By Craig Cox, Andrew Hug and Nils Bruzelius

Across wide swaths of Iowa and other Corn Belt states, the rich, dark soil that made this region the nation’s breadbasket is being swept away at rates many times higher than official estimates.

That is the disturbing picture revealed by scientists tracking soil erosion in Iowa after every storm that hits the state and producing an unprecedented degree of precision in soil erosion estimates. The Environmental Working Group corroborated the scientists’ findings with aerial surveys that produced striking visual evidence of the damage.

In April 2010, USDA’s Natural Resources Conservation Service (NRCS) released data estimating the rate of soil erosion on agricultural land in the United States. On the surface, the data from the 2007 National Resources Inventory (NRI) were reassuring. Erosion in Iowa averaged 5.2 tons per acre per year, only slightly higher than the allegedly “sustainable” rate of five tons per acre per year for most Iowa soils — the amount that can supposedly be lost each year without reducing agricultural productivity. Across the entire Corn Belt, erosion averaged only 3.9 tons per acre per year, according to the NRCS data.

There is compelling evidence, however, that soil erosion and runoff from cropland is far worse than these estimates suggest. Indeed, it appears that the nation is losing ground in the decades-old fight to gain control over this most fundamental and damaging environmental problem in agriculture.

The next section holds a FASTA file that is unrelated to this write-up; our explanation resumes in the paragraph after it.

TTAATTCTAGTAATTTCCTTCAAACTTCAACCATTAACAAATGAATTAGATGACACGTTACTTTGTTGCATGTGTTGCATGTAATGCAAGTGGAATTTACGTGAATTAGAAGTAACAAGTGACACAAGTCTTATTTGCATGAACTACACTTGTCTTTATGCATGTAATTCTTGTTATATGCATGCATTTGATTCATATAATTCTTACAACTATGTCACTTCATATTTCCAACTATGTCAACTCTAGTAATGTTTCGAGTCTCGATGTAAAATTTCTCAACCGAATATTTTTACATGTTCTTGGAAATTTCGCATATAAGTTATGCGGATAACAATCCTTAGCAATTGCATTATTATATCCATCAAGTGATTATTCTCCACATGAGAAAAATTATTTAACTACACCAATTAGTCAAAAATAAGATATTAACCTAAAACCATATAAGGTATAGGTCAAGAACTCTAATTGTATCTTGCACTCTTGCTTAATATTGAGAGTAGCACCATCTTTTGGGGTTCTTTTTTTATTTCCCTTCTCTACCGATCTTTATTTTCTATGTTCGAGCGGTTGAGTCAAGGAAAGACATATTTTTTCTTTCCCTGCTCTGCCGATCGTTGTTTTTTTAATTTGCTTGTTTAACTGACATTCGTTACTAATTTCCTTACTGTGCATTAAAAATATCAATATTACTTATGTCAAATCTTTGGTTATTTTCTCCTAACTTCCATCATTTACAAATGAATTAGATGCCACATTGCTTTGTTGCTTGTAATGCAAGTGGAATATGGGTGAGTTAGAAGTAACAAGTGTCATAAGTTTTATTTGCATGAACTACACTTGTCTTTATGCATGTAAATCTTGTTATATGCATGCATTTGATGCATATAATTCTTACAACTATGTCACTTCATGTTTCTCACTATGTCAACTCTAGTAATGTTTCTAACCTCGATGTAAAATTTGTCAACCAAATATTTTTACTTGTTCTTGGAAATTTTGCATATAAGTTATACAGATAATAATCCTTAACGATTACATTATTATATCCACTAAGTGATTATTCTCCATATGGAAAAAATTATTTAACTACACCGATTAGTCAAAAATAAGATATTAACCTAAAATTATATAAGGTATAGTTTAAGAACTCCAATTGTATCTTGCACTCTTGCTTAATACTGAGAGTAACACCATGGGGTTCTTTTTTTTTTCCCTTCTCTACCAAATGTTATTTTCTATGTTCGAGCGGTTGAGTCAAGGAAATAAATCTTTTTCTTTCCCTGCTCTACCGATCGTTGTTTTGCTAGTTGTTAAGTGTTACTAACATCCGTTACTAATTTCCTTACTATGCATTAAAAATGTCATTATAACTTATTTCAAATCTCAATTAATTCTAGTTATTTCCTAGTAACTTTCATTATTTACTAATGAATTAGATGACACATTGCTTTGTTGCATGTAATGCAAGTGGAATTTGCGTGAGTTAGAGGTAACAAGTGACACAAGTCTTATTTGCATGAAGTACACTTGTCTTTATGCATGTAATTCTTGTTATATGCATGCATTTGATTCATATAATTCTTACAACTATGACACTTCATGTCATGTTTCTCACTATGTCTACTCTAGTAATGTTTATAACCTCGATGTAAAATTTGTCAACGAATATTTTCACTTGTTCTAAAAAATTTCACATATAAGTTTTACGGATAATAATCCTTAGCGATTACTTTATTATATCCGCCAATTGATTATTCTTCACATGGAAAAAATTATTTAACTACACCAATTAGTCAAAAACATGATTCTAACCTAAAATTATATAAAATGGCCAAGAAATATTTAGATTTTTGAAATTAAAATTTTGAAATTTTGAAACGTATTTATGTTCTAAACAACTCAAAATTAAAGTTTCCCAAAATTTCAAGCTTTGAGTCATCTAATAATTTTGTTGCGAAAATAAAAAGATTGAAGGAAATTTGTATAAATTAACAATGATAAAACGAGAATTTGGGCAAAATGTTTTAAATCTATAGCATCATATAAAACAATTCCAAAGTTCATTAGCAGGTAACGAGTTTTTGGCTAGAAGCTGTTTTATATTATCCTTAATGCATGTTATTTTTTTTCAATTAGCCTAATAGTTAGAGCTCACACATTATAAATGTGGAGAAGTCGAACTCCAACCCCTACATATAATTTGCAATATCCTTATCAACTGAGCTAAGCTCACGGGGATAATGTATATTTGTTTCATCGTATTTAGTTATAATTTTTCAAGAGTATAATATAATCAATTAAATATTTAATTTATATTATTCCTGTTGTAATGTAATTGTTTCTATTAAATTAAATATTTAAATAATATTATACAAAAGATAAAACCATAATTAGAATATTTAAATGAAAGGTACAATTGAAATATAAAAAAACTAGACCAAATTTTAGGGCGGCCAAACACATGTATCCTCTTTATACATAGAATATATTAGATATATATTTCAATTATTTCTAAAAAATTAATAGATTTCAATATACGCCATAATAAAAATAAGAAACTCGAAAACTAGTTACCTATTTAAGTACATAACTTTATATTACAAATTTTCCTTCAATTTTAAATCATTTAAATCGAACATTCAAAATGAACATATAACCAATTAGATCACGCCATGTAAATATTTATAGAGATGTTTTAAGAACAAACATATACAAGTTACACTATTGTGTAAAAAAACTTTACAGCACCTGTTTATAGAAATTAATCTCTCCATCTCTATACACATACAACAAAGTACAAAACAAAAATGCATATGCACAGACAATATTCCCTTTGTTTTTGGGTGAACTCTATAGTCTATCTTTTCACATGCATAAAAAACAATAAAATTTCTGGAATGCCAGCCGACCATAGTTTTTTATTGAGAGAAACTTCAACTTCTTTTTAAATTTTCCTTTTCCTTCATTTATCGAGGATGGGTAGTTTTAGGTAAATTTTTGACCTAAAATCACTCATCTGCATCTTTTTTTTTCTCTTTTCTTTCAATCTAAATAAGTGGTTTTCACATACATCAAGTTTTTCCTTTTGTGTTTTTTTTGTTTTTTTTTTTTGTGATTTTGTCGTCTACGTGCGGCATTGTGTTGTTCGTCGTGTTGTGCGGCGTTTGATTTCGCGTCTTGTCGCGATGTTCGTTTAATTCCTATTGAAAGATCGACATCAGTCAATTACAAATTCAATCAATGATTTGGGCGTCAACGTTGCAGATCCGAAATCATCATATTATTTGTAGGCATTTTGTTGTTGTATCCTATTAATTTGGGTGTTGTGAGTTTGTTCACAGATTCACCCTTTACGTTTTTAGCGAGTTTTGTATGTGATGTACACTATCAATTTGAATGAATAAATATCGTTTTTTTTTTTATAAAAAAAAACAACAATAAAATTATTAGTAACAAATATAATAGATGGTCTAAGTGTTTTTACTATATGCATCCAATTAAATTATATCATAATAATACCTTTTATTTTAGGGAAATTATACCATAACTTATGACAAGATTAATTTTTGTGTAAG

In some places in Iowa, recent storms have triggered soil losses that were 12 times greater than the federal government’s average for the state, stripping up to 64 tons of soil per acre from the land, according to researchers using the new techniques. In contrast to the reassuring statewide averages, the researchers’ data indicate that farmland in 440 Iowa townships encompassing more than 10 million acres eroded faster in 2007 than the “sustainable” rate. In 220 townships totaling 6 million acres, the rate of soil loss was twice the “sustainable” level.

Six million acres eroded at twice the “sustainable” rate in 2007.

The aerial survey conducted by EWG in the spring of 2010 indicated that soil erosion and runoff are likely far worse than even the ISU numbers suggest, because researchers’ current models do not account for the effect of widespread “ephemeral gullies.” During heavy rains, these gullies reappear rapidly where farmers have tilled and planted over natural depressions in the land and form “pipelines” that swiftly carry away the water the earth cannot absorb.

The ISU data and EWG’s survey reinforce long-standing doubts about the very system used to describe the so-called “sustainable” level of erosion — how much soil loss the land can tolerate before it loses its ability to sustain a healthy crop. These “T values” are gauzy estimates at best, and there is substantial and growing evidence that they greatly overstate the ability of cropland to remain fertile in the face of the ravages of soil erosion and water runoff, especially at a time when a warming climate is producing ever more frequent severe storms. For lack of a better alternative, however, this report’s discussion does use T values as a point of reference.

The runoff from vulnerable farmland not only washes away soil – the fertile legacy of thousands of years of geological processes — but also carries with it a potent cargo of fertilizers, pesticides and manure that flows into local creeks and streams and eventually into the Mississippi River. Ultimately it ends up in the Gulf of Mexico, generating the notorious dead zone — a zone of depleted oxygen that suffocates marine life when it forms each year.

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